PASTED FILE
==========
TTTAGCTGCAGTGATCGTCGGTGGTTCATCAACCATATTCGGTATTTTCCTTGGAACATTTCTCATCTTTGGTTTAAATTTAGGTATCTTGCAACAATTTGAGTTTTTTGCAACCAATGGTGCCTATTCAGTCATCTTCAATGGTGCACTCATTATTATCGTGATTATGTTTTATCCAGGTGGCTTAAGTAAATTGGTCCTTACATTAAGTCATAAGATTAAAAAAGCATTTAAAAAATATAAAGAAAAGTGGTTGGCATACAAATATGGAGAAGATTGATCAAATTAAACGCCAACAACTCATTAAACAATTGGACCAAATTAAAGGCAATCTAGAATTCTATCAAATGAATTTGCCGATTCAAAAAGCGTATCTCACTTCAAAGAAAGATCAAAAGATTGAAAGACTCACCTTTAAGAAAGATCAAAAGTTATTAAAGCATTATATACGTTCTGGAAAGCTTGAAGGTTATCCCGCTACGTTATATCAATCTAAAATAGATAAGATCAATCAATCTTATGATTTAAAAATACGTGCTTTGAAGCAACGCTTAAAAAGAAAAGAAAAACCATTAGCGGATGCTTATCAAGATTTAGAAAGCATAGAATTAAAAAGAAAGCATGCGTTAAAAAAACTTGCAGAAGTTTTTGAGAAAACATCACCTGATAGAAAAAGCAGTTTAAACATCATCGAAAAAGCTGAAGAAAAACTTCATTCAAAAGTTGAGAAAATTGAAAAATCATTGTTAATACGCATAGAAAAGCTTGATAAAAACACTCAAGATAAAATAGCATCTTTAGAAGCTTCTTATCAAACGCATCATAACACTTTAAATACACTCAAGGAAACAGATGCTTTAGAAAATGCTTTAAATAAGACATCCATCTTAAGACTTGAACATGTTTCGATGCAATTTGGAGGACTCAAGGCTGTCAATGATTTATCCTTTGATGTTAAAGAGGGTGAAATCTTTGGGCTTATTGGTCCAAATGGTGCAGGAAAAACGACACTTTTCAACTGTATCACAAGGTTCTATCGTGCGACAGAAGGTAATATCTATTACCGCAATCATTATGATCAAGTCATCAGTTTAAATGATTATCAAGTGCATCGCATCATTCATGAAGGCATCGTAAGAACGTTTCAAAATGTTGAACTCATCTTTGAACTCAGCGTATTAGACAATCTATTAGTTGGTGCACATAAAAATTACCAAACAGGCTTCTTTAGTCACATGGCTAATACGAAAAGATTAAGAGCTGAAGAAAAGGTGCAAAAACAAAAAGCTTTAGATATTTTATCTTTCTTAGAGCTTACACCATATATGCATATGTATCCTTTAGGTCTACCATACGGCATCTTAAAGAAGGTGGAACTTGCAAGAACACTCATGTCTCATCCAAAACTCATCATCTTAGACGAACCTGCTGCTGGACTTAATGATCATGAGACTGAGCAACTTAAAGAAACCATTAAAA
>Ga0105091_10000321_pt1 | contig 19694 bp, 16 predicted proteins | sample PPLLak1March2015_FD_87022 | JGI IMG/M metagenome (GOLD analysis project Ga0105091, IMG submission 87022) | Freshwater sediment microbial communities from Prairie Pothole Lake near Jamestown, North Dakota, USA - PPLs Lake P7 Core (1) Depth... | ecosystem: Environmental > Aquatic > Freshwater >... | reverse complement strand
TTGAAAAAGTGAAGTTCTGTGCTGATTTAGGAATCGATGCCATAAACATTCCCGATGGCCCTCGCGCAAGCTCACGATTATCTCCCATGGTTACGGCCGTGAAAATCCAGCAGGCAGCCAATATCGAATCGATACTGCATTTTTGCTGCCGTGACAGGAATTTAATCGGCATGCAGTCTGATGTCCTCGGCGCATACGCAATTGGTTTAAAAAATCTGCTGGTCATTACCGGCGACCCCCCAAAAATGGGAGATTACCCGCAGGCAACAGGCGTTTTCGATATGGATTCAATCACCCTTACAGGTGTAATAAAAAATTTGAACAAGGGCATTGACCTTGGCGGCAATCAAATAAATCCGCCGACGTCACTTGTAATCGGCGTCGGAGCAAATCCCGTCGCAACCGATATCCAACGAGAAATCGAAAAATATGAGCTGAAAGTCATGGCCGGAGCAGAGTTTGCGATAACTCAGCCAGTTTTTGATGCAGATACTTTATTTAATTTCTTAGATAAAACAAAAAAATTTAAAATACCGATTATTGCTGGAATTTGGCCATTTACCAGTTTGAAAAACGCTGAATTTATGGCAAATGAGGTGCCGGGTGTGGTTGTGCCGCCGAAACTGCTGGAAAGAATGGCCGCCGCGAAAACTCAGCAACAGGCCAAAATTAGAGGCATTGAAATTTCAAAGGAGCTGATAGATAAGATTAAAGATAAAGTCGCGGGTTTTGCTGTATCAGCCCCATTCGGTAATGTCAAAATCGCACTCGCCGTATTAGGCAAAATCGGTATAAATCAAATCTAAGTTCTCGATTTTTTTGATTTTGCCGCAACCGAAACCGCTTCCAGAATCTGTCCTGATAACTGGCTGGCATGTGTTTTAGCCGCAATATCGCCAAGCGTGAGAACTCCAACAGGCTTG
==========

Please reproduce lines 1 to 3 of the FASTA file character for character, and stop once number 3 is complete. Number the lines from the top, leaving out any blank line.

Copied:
TTTAGCTGCAGTGATCGTCGGTGGTTCATCAACCATATTCGGTATTTTCCTTGGAACATTTCTCATCTTTGGTTTAAATTTAGGTATCTTGCAACAATTTGAGTTTTTTGCAACCAATGGTGCCTATTCAGTCATCTTCAATGGTGCACTCATTATTATCGTGATTATGTTTTATCCAGGTGGCTTAAGTAAATTGGTCCTTACATTAAGTCATAAGATTAAAAAAGCATTTAAAAAATATAAAGAAAAGTGGTTGGCATACAAATATGGAGAAGATTGATCAAATTAAACGCCAACAACTCATTAAACAATTGGACCAAATTAAAGGCAATCTAGAATTCTATCAAATGAATTTGCCGATTCAAAAAGCGTATCTCACTTCAAAGAAAGATCAAAAGATTGAAAGACTCACCTTTAAGAAAGATCAAAAGTTATTAAAGCATTATATACGTTCTGGAAAGCTTGAAGGTTATCCCGCTACGTTATATCAATCTAAAATAGATAAGATCAATCAATCTTATGATTTAAAAATACGTGCTTTGAAGCAACGCTTAAAAAGAAAAGAAAAACCATTAGCGGATGCTTATCAAGATTTAGAAAGCATAGAATTAAAAAGAAAGCATGCGTTAAAAAAACTTGCAGAAGTTTTTGAGAAAACATCACCTGATAGAAAAAGCAGTTTAAACATCATCGAAAAAGCTGAAGAAAAACTTCATTCAAAAGTTGAGAAAATTGAAAAATCATTGTTAATACGCATAGAAAAGCTTGATAAAAACACTCAAGATAAAATAGCATCTTTAGAAGCTTCTTATCAAACGCATCATAACACTTTAAATACACTCAAGGAAACAGATGCTTTAGAAAATGCTTTAAATAAGACATCCATCTTAAGACTTGAACATGTTTCGATGCAATTTGGAGGACTCAAGGCTGTCAATGATTTATCCTTTGATGTTAAAGAGGGTGAAATCTTTGGGCTTATTGGTCCAAATGGTGCAGGAAAAACGACACTTTTCAACTGTATCACAAGGTTCTATCGTGCGACAGAAGGTAATATCTATTACCGCAATCATTATGATCAAGTCATCAGTTTAAATGATTATCAAGTGCATCGCATCATTCATGAAGGCATCGTAAGAACGTTTCAAAATGTTGAACTCATCTTTGAACTCAGCGTATTAGACAATCTATTAGTTGGTGCACATAAAAATTACCAAACAGGCTTCTTTAGTCACATGGCTAATACGAAAAGATTAAGAGCTGAAGAAAAGGTGCAAAAACAAAAAGCTTTAGATATTTTATCTTTCTTAGAGCTTACACCATATATGCATATGTATCCTTTAGGTCTACCATACGGCATCTTAAAGAAGGTGGAACTTGCAAGAACACTCATGTCTCATCCAAAACTCATCATCTTAGACGAACCTGCTGCTGGACTTAATGATCATGAGACTGAGCAACTTAAAGAAACCATTAAAA
>Ga0105091_10000321_pt1 | contig 19694 bp, 16 predicted proteins | sample PPLLak1March2015_FD_87022 | JGI IMG/M metagenome (GOLD analysis project Ga0105091, IMG submission 87022) | Freshwater sediment microbial communities from Prairie Pothole Lake near Jamestown, North Dakota, USA - PPLs Lake P7 Core (1) Depth... | ecosystem: Environmental > Aquatic > Freshwater >... | reverse complement strand
TTGAAAAAGTGAAGTTCTGTGCTGATTTAGGAATCGATGCCATAAACATTCCCGATGGCCCTCGCGCAAGCTCACGATTATCTCCCATGGTTACGGCCGTGAAAATCCAGCAGGCAGCCAATATCGAATCGATACTGCATTTTTGCTGCCGTGACAGGAATTTAATCGGCATGCAGTCTGATGTCCTCGGCGCATACGCAATTGGTTTAAAAAATCTGCTGGTCATTACCGGCGACCCCCCAAAAATGGGAGATTACCCGCAGGCAACAGGCGTTTTCGATATGGATTCAATCACCCTTACAGGTGTAATAAAAAATTTGAACAAGGGCATTGACCTTGGCGGCAATCAAATAAATCCGCCGACGTCACTTGTAATCGGCGTCGGAGCAAATCCCGTCGCAACCGATATCCAACGAGAAATCGAAAAATATGAGCTGAAAGTCATGGCCGGAGCAGAGTTTGCGATAACTCAGCCAGTTTTTGATGCAGATACTTTATTTAATTTCTTAGATAAAACAAAAAAATTTAAAATACCGATTATTGCTGGAATTTGGCCATTTACCAGTTTGAAAAACGCTGAATTTATGGCAAATGAGGTGCCGGGTGTGGTTGTGCCGCCGAAACTGCTGGAAAGAATGGCCGCCGCGAAAACTCAGCAACAGGCCAAAATTAGAGGCATTGAAATTTCAAAGGAGCTGATAGATAAGATTAAAGATAAAGTCGCGGGTTTTGCTGTATCAGCCCCATTCGGTAATGTCAAAATCGCACTCGCCGTATTAGGCAAAATCGGTATAAATCAAATCTAAGTTCTCGATTTTTTTGATTTTGCCGCAACCGAAACCGCTTCCAGAATCTGTCCTGATAACTGGCTGGCATGTGTTTTAGCCGCAATATCGCCAAGCGTGAGAACTCCAACAGGCTTG